Endangered species find refuge in UAE national parks

Endangered species find refuge in UAE national parks
By Euronews
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The United Arab Emirates is aiming to increase numbers of its indigenous animals by improving their natural habitats.


The United Arab Emirates is aiming to increase numbers of its indigenous animals by improving their natural habitats.

In a country that’s estimated to be 80% desert, some environmental projects are paving the way for more green, animal-dense areas.

Euronews visited different parks around the country to find out more about its conservation efforts.


Wadi Wurayah is the UAE’s first national park.

The lush canyon, in the middle of the desert, was named after the tall marsh plant known as ‘warrah’, which flourish in its wetlands, and the word wadi is Arabic for valley.

Wadi Wurayah National Park

Located in the emirate of Fujairah, the reserve covers 129 square kilometers of wilderness and is home to the UAE’s only natural waterfall.

Although small in volume, the natural cascade nourishes the wadi’s surrounding wetlands, streams and unique wildlife.

Euronews reporter Salim Essaid stands in front of the UAE’s only nautral waterfall

“This is one of the only places, in all of the UAE, where you still have water all year long,” explains Dr. Jacky Judas, a scientific advisor at the Emirates Wildlife Society.

According to Dr Judas, the gorge’s water supply is under threat from humans who are constantly reshaping the landscape with the construction of buildings and dams.

“The effect of the lowering of the water table might have some effect on the overall food chain in the wadis, which might be translated by a decrease of breeding success and even the survival of many species,” Dr. Judas explains.

In 2017, the UAE site became internationally recognized by UNESCO as a Biosphere Reserve, one of 33 Arab states, with areas designated for research and conservation practices.

Since 2017, Wadi Wurayah is recognized as a UNESCO Biosphere Reserve

The area has 208 plant varieties, birds like the Bonelli’s eagle and 24 kinds of dragonflies. It is also now home to a breeding center for the endangered, indigenous, Arabian tahr - a stocky brown relative of the goat.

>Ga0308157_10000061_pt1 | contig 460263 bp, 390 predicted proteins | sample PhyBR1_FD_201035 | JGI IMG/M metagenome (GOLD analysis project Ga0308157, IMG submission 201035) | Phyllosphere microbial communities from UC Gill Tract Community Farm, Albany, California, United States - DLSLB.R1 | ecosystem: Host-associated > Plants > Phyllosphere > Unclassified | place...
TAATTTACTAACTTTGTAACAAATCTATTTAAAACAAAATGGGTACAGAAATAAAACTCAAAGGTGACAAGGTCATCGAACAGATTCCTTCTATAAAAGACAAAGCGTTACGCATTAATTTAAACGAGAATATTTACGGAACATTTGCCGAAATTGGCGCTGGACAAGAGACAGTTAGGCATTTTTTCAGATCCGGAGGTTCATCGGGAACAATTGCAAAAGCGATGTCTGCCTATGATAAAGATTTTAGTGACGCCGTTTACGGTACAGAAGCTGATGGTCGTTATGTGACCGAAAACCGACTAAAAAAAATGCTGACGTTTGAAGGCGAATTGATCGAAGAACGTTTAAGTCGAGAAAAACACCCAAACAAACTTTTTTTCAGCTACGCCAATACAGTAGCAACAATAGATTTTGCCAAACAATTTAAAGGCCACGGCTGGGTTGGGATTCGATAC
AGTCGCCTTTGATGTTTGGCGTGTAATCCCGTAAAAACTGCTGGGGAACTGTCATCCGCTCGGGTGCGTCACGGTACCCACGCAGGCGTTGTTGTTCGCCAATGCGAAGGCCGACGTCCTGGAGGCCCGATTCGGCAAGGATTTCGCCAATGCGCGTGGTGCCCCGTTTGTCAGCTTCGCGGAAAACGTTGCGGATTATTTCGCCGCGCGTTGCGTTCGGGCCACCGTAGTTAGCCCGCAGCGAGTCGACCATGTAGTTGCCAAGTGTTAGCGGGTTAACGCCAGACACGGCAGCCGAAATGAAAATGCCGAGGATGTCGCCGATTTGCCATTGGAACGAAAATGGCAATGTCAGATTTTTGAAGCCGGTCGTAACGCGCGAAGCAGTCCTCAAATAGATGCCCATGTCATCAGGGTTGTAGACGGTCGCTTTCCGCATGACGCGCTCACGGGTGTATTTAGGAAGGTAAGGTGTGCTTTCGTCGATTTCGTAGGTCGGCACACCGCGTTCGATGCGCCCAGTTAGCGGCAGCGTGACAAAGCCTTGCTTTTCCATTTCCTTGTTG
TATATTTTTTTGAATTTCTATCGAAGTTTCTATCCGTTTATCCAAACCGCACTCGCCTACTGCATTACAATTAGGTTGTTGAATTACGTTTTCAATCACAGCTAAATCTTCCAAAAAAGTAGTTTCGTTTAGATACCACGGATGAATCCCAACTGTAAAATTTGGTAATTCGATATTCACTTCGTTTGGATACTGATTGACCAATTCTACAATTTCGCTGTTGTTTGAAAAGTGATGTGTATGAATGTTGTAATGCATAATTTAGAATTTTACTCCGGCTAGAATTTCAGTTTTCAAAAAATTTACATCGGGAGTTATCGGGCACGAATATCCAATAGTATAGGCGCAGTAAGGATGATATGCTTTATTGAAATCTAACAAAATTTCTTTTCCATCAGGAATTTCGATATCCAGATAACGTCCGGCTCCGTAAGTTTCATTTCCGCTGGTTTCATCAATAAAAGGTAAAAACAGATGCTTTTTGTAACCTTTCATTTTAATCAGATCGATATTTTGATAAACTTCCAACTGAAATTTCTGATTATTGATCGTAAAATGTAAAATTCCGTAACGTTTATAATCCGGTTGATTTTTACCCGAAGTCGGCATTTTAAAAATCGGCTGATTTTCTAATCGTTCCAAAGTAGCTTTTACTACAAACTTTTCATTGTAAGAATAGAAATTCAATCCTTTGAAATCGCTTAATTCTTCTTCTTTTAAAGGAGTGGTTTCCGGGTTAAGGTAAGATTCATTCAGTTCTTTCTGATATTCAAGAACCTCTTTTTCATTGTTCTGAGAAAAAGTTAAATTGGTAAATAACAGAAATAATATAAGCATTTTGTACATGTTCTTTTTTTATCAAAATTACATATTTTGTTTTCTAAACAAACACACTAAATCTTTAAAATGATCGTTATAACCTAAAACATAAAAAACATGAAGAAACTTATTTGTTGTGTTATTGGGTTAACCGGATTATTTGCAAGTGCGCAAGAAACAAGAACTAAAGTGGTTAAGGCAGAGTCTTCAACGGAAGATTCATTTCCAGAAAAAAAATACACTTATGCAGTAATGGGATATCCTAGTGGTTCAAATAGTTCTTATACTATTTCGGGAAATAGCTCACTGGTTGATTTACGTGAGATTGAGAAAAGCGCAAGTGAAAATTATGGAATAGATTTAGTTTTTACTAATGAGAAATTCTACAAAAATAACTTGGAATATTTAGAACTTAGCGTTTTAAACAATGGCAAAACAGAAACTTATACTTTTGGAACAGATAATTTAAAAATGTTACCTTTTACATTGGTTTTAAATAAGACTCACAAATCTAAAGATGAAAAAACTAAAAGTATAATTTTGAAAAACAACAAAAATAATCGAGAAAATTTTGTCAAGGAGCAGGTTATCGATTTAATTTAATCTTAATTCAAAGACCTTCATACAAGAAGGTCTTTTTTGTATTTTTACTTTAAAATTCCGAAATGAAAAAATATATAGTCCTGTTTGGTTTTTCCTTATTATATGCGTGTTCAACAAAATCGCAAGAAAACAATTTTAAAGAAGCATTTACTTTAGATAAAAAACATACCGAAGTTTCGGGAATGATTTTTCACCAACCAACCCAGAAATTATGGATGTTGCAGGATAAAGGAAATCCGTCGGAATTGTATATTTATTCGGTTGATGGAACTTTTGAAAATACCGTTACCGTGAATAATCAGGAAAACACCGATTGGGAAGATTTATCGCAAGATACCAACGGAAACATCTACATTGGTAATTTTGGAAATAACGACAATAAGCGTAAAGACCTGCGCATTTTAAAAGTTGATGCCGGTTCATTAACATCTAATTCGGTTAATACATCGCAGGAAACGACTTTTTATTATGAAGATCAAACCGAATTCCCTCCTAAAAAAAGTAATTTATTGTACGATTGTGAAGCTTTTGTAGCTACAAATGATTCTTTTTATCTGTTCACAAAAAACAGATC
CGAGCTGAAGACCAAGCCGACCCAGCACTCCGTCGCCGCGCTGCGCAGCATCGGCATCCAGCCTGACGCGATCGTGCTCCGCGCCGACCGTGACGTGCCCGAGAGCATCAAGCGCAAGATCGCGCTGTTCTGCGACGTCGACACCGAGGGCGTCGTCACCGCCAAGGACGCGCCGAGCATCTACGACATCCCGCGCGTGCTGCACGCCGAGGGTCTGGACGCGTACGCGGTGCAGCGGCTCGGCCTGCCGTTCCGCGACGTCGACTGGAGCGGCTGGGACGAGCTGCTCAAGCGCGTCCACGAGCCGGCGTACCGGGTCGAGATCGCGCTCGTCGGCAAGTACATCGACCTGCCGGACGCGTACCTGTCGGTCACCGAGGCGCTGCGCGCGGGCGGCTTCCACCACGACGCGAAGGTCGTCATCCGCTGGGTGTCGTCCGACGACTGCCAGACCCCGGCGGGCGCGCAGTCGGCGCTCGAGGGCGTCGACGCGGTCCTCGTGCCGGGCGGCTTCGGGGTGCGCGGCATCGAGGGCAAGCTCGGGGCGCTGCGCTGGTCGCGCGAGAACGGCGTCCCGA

Some wildlife, however, has become extinct. Animals such as the native Arabian leopard and gazelle have been wiped out due to hunting and habitat degradation, with their last recorded sighting in the wild more than a decade ago.

To help regenerate the valley and its animal population, areas of the natural reserve have been closed to the public since 2006, with no official date yet announced for the reopening.

Ali Alhmoudi is leading the conservation effort as the park’s manager. He’s been particularly involved in the cleaning of the rocky enclosure, parts of which were littered and covered in graffiti.

Part of the rocky enclosures of the Wadi Wurayah National Park was covered in graffiti. The park has been closed to the public since 2006 for conservation purposes

“We used hidden cameras to watch the reserve and the activity of people entering the reserve,” he says. “We stopped most of the challenges, from hunting and cutting weeds, and 98% of the writing on rocks and mountains was removed.”


The Emirate of Abu Dhabi is home to the Mangrove National Park, a 19 square kilometer expanse where species such as the mottled crab and Western reef heron can be found.

Abu Dhabi Mangrove National Park

Sir Bani Yas, an 87 square kilometre island located southwest of the capital, has a wildlife park with thousands of free roaming creatures, from the UAE’s national animal - the Arabian oryx - to giraffes, cheetahs and gazelles.

Sir Bani Yas island and wildlife park


Ras Al Khor Wildlife Sanctuary in Dubai was established in 1985. It is an open-air home for up to 25,000 migratory birds, including grey herons and cormorants in the winter.

Ras Al Khor Wildlife Sanctuary

It became a UNESCO Ramsar Site in 2007, designating it a wetland of international importance.

Flamingos are fond of Ras Al Khor’s waters and tourists can observe their daily feedings from bird hides dotted around the wetlands.

Flamingos can be observed at the Ras Al Khor Wildlife Sanctuary

The sanctuary is a pocket of biological diversity for around 180 types of birds and 47 kinds of plants.

The UAE is hopeful that, by developing more projects of this kind, it will attract more nature-loving visitors and help the emirates move up from its current position of 77th on the global Environmental Performance Index 2018.



Mohammed from Oman took the plunge for this footage, saying that protecting every species - even cuttlefish - is vital to preserving our ecosystem.

And Dania put her feet up after hiking Jebel Moussa in Lebanon, a nature reserve home to mammals like squirrels and hyenas.

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